What does this have to do with leading a minimalistic lifestyle? Everything. Every tube of lipstick I refuse to purchase is another bit saved or paid toward the mortgage. Every time I bypass the paper napkins in the store and use cloth I am keeping money in my pocket (and having classier meals). Every time I resist the urge to buy a cute, cheap, toy for Rie, she has another drop of financial wealth in her future.

Let me add a note to point out being minimal does not mean going without. For example, my merino wool tee-shirts, of which I have two, are absolutely luxurious. Because they last longer than cotton tee-shirts they will save us money in the long run. We have everything we need plus some nice indulgences – without the throw-away, meaningless fluff. It is the lack of meaningless fluff that will pay for Rie’s college.

2/28/14 Edited to add: D read this post and thought it sounded awfully judgmental on parents who do not save for their children’s futures. I was very sorry to hear that and hope no one else thought that is what I meant to communicate. The purpose here is just to state what works for our family and why. Thanks for reading!

Changing of the Guard at the Pantry

When D and I first married I managed our pantry and menus well, if I may say so. I went shopping Sunday afternoon, after making a menu for the week. That same day produce would be washed and chopped as needed. For the rest of the week all I needed to do was assemble the meals. Easy, fresh, and very little waste.

Fast forward. When I was working full time and going to graduate school, D had the luxury of being a stay-at-home-husband while pursuing his own studies. He took over the shopping and cooking and I turned my attention elsewhere. That is to say, I had little idea at any given time of what was in our pantry.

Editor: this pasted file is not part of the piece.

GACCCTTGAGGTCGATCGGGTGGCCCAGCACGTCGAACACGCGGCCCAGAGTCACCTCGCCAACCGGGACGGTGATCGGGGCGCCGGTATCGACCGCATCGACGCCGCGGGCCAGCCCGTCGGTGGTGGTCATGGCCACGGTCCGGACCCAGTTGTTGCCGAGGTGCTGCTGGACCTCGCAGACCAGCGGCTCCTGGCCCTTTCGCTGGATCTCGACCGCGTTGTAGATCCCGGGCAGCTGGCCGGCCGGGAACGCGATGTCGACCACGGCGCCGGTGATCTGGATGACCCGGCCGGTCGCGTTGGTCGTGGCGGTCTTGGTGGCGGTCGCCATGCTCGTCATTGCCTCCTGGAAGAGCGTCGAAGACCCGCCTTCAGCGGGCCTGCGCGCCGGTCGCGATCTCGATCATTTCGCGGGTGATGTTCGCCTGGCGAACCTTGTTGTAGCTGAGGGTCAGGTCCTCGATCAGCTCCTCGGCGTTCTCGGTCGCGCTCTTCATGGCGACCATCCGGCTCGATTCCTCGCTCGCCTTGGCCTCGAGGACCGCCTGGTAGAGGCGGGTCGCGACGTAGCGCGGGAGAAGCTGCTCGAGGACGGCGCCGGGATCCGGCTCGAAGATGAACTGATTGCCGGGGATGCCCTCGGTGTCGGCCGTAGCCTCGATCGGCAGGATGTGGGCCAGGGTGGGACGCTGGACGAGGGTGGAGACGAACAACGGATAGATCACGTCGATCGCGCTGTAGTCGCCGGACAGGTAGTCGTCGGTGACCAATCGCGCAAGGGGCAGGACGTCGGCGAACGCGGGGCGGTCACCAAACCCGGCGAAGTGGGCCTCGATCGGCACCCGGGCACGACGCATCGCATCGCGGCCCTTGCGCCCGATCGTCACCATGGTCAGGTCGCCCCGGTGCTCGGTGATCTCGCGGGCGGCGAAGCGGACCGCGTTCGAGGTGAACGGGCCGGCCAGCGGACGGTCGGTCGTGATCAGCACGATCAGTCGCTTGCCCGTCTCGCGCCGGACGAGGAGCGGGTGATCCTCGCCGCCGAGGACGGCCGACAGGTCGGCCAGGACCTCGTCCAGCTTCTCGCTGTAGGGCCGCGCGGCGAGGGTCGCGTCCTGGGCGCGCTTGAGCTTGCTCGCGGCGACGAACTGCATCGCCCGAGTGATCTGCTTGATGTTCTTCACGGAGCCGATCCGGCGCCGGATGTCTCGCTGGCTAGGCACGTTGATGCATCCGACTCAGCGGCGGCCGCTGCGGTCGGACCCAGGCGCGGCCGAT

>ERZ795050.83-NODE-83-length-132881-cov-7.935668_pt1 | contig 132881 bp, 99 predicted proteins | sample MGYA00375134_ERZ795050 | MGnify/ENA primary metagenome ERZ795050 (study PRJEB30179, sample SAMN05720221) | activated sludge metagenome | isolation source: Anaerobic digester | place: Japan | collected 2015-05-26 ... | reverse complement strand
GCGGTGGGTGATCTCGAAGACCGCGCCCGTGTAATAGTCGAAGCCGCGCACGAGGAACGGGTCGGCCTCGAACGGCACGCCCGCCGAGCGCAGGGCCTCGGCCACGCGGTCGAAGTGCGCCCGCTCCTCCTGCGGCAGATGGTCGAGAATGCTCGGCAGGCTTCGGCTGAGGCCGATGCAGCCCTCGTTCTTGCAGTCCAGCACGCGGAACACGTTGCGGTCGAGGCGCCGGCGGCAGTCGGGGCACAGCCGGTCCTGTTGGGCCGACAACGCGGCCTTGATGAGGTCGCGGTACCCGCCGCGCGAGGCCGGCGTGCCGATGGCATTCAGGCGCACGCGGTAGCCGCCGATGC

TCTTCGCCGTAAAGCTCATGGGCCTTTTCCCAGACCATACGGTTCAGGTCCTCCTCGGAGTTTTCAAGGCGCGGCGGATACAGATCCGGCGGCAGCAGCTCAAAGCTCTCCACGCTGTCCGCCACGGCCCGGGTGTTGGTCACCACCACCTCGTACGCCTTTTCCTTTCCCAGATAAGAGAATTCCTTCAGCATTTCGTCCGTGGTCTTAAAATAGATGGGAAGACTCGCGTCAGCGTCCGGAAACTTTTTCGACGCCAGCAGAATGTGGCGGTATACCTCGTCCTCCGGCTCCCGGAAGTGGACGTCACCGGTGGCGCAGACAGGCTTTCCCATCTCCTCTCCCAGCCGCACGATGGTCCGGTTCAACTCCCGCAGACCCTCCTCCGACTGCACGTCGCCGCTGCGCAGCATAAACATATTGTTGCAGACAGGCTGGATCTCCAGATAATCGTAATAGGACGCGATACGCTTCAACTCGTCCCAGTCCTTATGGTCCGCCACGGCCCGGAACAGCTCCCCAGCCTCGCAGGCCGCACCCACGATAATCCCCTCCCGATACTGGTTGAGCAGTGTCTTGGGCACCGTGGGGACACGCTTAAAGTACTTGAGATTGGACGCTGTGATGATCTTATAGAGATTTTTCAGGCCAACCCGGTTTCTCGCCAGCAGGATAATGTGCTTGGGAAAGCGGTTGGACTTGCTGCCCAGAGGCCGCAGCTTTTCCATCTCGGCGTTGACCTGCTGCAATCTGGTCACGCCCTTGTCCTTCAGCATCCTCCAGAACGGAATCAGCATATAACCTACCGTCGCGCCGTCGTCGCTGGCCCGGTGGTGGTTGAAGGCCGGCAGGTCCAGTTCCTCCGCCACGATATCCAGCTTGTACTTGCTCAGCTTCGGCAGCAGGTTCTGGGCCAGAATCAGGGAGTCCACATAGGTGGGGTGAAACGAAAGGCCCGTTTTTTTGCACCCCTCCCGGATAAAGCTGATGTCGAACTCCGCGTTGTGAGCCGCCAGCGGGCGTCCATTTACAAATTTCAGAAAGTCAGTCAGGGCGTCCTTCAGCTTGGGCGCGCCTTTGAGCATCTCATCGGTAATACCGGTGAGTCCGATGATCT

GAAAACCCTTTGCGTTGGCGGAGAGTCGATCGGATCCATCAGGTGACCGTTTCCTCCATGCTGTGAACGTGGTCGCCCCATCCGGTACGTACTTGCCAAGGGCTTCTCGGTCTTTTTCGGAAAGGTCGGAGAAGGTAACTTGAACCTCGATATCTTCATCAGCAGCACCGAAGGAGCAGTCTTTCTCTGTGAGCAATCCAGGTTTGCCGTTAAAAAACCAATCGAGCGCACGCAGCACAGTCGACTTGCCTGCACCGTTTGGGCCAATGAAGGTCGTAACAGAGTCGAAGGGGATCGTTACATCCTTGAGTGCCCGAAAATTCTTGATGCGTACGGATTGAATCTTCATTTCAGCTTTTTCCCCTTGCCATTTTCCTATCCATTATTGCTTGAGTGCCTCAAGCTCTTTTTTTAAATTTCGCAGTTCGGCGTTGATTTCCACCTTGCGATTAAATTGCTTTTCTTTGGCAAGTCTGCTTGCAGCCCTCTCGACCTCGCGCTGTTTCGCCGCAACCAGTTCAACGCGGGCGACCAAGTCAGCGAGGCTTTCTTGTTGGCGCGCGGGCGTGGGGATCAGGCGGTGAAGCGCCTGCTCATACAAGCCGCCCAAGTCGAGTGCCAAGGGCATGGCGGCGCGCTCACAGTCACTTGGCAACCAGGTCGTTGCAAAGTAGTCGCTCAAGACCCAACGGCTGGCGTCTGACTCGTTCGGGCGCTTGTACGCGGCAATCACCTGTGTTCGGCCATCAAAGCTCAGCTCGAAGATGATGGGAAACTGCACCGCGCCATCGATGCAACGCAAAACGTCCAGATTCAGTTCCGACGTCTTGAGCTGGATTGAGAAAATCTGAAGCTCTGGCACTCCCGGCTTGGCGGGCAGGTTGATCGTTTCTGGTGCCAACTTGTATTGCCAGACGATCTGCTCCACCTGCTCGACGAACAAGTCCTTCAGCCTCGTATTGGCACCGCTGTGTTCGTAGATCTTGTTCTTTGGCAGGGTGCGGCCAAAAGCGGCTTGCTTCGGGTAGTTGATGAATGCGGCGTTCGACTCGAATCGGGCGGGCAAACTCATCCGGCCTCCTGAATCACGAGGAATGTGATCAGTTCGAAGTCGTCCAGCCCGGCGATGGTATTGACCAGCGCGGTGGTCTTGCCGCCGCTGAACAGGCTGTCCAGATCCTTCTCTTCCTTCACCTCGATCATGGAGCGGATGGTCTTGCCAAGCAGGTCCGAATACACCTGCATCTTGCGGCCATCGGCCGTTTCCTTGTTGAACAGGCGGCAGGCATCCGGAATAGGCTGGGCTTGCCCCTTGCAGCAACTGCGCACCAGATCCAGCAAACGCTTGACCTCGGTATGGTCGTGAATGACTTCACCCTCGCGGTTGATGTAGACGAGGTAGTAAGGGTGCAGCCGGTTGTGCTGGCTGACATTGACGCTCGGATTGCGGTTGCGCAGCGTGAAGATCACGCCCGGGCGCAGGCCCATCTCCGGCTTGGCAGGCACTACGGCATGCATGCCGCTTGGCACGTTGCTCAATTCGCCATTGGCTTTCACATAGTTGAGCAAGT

Fast forward again. Now D and I are both working full-time while caring for our 13-month-old. D just returned to his studies, which means it is my turn to step up to the shopping/cooking plate (pun intended). Problems faced with this changing of the guard: I am officially out-of-touch with my meal preparation repertoire, since the last time I was in charge of cooking we have introduced a dairy allergy into our home, and the pantry is full of ingredients I have never used before. Like quinoa. The last time I was in charge of cooking quinoa wasn’t even in my vocabulary.

I gave myself a couple weeks to get my cooking-legs back under me and then I started to focus on the pantry. Before shot from Friday the 7th:

Pantry Before

No telling what lies below…

First I had to get organized. Organizing and minimizing are not the same thing, I don’t care what the magazines say, but in this case, it was very much needed. Expired items were tossed. Duplicates were combined. Like items grouped together. Here are the after pictures from Friday the 7th:

Left-Pantry After

baking supplies on top two shelves, teas, coffee, and honey on the bottom

Right-Pantry After

Canned goods and unopened duplicates on top, grains, bread, tortillas, pasta in middle, dried fruit, baby snacks, peanut butter, crackers, and dog treats on bottom

Next I made the week’s menu based on what was already in the pantry (novel idea!). This was easy, because I already had a strengthening grip of the shopping/cooking. I decided to give myself a week with the new organization system, go shopping again, and take another picture to see how I would fare. Saturday the 15th:


Hardly a difference.


Baby snacks have been reduced. Some items were depleted/re-purchased. We have more than we need for a week before going back to the store.

My goal in this area is to continue to reduce how much we keep on hand. This is a tough balance, because when you have a small child you live in fear of having to take her to the store. I have been looking to Zero Waste Home for some ideas. Another book from which I take a few tips is Your Grocery Budget Toolbox.

By the way, I’ll be making a quinoa bean salad this week. Wish me luck!